#Shortstops: A Dash of Pepper

Part of the SHORT STOPS series
Written by: Matthew Carter

In 1931, the St. Louis Cardinals and the Philadelphia Athletics faced each other in the World Series for the second straight year.

Both teams were loaded with future Hall of Famers, with Frankie Frisch, Jim Bottomley, Chick Hafey, Burleigh Grimes and Jesse Haines for the Cardinals and Jimmie Foxx, Mickey Cochrane, Al Simmons, Lefty Grove and Waite Hoyt for the A’s.

But one player, Cardinals outfielder Pepper Martin, was the star in this rendition of the Fall Classic.

Going into the 1931 season, Martin’s major league career amounted to playing in just 45 games with the Cardinals in 1928 and 1930. He remained primarily a bench player until June 15, when the Cardinals traded outfielder Taylor Douthit to the Cincinnati Reds. The trade finally allowed him to crack into the everyday lineup.

Martin finished the regular season with a .300 batting average and 16 stolen bases in 123 games, leading all of the team’s outfielders with 282 putouts.

His play helped lead the Cardinals to a 101-53 record and a second straight National League pennant. The team was now ready to face the A’s once again in the World Series.

Since Martin did not play in the previous year’s World Series, the A’s had no idea what to expect from him. In a team meeting on the eve of the first game, A’s manager Connie Mack told them that out of all of the Cardinals players, he was worried about Martin the most. “He’s the kind of aggressive, unpredictable kid who could be the hero or the goat,” Mack said prophetically.

Martin was determined to be the hero. As he told Cardinals manager Gabby Street before the start of the series: “All these writers are saying who’s going to be the hero of the series, but they don’t mention me. I’m going to be the hero.”

Martin backed up his statement by getting off to a great start in Game 1. Against Grove, he went 3-4 with a double, an RBI, and a stolen base in a 6-2 loss to the A’s.

In Game 2, his daring base running got the home crowd at Sportsman’s Park excited. He stretched a single into a double, stole two bases and scored the only runs in the game as the Cardinals won 2-0, evening the series.

As A’s coach Eddie Collins put it: “Nothing else in the world won for the Cardinals today but Pepper’s speed and daring on the bases.”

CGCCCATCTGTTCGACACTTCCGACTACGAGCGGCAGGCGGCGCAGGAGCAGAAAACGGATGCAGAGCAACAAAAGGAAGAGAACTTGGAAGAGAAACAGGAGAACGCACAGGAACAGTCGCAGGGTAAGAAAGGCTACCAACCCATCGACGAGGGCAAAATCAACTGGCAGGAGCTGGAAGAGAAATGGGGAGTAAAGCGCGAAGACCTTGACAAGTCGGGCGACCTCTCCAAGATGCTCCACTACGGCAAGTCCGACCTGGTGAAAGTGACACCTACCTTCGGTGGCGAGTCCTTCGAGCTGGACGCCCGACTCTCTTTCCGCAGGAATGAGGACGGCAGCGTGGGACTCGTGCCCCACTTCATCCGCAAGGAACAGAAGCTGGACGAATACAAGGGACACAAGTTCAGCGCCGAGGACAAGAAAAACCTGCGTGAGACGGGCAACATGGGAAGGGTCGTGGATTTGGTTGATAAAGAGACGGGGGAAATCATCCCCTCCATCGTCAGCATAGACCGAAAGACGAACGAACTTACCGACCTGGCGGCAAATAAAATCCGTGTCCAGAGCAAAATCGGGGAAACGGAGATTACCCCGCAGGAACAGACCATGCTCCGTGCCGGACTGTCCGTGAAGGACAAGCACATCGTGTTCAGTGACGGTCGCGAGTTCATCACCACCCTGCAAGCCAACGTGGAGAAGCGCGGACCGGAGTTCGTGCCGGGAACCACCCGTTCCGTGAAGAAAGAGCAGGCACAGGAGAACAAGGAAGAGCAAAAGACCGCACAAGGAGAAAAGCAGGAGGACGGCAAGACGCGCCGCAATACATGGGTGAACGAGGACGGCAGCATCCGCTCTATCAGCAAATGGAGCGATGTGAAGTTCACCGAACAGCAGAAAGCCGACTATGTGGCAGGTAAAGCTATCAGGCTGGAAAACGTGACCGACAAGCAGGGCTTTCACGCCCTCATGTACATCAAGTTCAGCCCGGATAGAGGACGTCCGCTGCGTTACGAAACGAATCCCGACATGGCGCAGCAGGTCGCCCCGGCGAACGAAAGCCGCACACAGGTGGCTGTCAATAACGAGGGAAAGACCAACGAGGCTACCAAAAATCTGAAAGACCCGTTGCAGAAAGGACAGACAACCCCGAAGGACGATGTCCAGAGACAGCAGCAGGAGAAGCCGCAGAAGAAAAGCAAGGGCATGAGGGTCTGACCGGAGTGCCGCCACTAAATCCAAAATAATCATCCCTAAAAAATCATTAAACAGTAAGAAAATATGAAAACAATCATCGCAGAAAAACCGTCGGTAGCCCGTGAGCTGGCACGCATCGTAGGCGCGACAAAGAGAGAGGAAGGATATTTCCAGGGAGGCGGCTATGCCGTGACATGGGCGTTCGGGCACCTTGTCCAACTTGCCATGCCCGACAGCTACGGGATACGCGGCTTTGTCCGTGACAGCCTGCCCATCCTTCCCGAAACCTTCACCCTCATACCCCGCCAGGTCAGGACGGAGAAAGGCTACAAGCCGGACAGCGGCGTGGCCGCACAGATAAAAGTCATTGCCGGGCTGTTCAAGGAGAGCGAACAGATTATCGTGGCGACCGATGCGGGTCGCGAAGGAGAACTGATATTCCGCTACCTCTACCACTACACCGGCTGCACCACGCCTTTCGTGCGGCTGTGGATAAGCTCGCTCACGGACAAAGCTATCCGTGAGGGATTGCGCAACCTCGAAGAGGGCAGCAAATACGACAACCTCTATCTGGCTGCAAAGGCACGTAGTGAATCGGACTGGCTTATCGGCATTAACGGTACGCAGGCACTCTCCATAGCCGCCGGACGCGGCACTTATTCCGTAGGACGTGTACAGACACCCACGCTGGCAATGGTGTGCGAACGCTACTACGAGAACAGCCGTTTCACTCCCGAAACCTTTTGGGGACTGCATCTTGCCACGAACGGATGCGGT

Before Game 3 at Shibe Park, Martin posed with a Philadelphia policeman who was pretending to “reprimand him for speeding” during the series. Facing Grove again, he went 2-for-4 with a double and two runs scored as the Cardinals won 5-2. The A’s shut out St. Louis 3-0 in Game 4, with Martin recording the Cardinals’ only two hits in the game along with another stolen base.

Capitalizing on Martin’s hot hitting, Street moved him up from sixth to fourth in the batting order for Game 5. He made Street “look like a genius” by going 3-for-4 with a home run and four RBI as the Cardinals won 5-1. His home run, which landed in the upper deck of Shibe Park’s left field bleachers, impressed Philly fans so much that they “gave him a thunderous ovation” in spite of Martin playing for the visiting team.

Martin went hitless in the final two games of the series, but he managed to steal a base and catch the last out of Game 7, sealing the world’s championship for the Cardinals.

Martin was the series’ leading batsman. In seven games, he hit .500 with four doubles, one homer, five RBI, five runs scored and five stolen bases. His 12 hits led all players in the series and tied the record for most hits in a series. With the rest of the team batting .205 in the series, it is easy to see that Martin was the difference maker in the Cardinals’ World Series championship.

Pepper Martin’s hat that he wore in the 1931 World Series is in the collection of the National Baseball Hall of Fame and Museum. The hat is made of grey wool and is a size 7. It has a red button at the top of the cap with red pinstripes and a red bill. The inside of the hat has a leather sweatband and white seam taping with the word “Martin” written on the seam taping in blue ink. It was manufactured by the Rawlings Sporting Goods Company in St. Louis.

Martin would play his entire Major League career with the Cardinals, helping lead them to another World Series championship in 1934.


Matthew Carter was a curatorial intern in the Hall of Fame’s Frank and Peggy Steele Internship Program for Youth Leadership Development

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Part of the SHORT STOPS series